Self-care with a chronic diseaseLight at the end of the tunnel
Although I have Polycystic Kidney Disease, I've never felt any disorder-related pain because I'm still young. Since my dad hid his pain from me before passing away, I treated PKD like it was nothing. Over time, I took my health more seriously and did what I could to prevent myself from becoming like my dad. Photo Credit: Zhen Yu
Wearing a hospital gown and laying on my side, a radiologist applies clear gel on a T-shaped device. She presses it against my abdomen and keeps her eyes on a computer screen. “Have you done an ultrasound before?” she asks. I shrug and say, “I have Polycystic Kidney Disease–this is pretty normal to me.”
PKD is an incurable genetic disease in which clusters of cysts develop in the kidneys. It’s possible to have PKD and never know about it because sometimes, patients won’t feel anything until they’re much older. I just happen to be one of the people who found it at an early age.
A child’s last thought should be how and when they’re going to die–but after years of ultrasounds and several blood and urine tests, my chances of dying was all that ever ran through my mind. By the time I was nine, I settled with the idea that I’d die from kidney failure in my mid-forties like my dad and uncle.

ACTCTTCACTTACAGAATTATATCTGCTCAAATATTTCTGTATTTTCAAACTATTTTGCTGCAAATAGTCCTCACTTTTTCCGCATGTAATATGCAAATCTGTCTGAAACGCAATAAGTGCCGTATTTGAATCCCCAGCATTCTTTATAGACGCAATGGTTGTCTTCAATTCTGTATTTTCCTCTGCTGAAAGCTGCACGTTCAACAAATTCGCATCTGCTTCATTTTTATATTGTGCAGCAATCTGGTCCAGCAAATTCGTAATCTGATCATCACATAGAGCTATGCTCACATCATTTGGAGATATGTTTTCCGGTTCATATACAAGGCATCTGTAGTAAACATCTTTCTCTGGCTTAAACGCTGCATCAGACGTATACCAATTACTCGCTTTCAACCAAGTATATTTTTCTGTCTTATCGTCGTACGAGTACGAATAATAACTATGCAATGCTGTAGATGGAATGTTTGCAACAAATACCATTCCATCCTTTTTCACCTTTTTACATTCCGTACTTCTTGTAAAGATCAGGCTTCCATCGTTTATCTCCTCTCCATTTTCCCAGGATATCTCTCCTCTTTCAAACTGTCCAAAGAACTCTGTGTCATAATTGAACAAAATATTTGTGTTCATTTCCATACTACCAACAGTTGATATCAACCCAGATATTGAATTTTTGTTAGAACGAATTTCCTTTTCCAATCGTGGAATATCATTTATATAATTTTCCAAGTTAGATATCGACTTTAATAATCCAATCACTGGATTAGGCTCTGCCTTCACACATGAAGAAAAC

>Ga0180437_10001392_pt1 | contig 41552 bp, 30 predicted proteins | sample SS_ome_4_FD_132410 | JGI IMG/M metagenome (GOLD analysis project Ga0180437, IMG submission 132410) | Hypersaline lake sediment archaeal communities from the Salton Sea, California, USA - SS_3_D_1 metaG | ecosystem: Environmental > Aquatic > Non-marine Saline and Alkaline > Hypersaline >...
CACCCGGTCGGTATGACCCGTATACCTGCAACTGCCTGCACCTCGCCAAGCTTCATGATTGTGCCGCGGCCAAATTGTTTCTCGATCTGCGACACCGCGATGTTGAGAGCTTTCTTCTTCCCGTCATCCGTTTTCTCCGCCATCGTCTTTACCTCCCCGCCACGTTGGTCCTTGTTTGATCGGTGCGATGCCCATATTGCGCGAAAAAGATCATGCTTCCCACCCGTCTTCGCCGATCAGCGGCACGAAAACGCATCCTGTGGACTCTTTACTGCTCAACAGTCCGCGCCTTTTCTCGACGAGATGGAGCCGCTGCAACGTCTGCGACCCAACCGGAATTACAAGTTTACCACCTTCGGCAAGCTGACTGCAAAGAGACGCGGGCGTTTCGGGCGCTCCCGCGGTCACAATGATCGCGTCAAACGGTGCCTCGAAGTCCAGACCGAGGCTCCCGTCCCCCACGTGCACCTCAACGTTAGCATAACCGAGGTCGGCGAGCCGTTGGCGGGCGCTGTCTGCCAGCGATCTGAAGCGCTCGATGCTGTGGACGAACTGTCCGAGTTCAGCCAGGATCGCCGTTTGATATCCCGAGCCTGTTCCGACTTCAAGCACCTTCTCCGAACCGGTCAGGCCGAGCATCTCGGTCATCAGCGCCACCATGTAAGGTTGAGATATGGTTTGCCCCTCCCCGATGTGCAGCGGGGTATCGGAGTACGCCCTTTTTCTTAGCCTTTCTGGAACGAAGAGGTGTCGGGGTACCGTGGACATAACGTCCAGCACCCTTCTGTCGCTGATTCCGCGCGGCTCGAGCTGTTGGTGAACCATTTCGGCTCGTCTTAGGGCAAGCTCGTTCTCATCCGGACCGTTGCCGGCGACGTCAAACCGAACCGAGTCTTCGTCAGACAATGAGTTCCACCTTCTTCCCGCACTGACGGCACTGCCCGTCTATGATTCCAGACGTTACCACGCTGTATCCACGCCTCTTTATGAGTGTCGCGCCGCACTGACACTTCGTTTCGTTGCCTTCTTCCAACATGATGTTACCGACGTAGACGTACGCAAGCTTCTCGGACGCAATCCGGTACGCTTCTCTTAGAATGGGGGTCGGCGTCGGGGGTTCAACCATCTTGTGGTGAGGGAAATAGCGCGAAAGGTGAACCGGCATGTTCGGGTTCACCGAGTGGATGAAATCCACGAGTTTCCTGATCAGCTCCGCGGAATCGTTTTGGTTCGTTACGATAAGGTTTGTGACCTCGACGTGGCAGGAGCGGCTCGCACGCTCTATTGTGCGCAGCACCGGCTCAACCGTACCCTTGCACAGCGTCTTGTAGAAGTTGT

This toxic mindset remained for a long time and it got even worse after I developed my first kidney stone last year. I used to make jokes about who I’d give my 15 cats to after I died and asked my friends to play K-Pop at my funeral. I had no desire to even to raise a family in the future because I didn’t want the disease to pass on to my children.
However, my attitude changed drastically after meeting up with my nephrologist last week. Based on the report that was sent from Desert Radiology, my kidney stone completely disappeared, despite never passing it. My kidney sizes also decreased in size by .4 cm, which is good because PKD makes them larger than average.
Now that my body has improved on the inside, I’m starting to realize that maybe I won’t turn out like my ancestors. Since I’ve been taking care of myself by drinking several bottles of water a day and eating fruits and vegetables, there’s a chance I won’t need dialysis or a kidney transplant until I’m in my 70s.
Self care creates a path to good health. Whether your self-care method treats you mentally or physically, it’s important to give yourself time before seeing results. Listen to your doctor, start a new routine and enjoy every second–this is the time to make life worthwhile.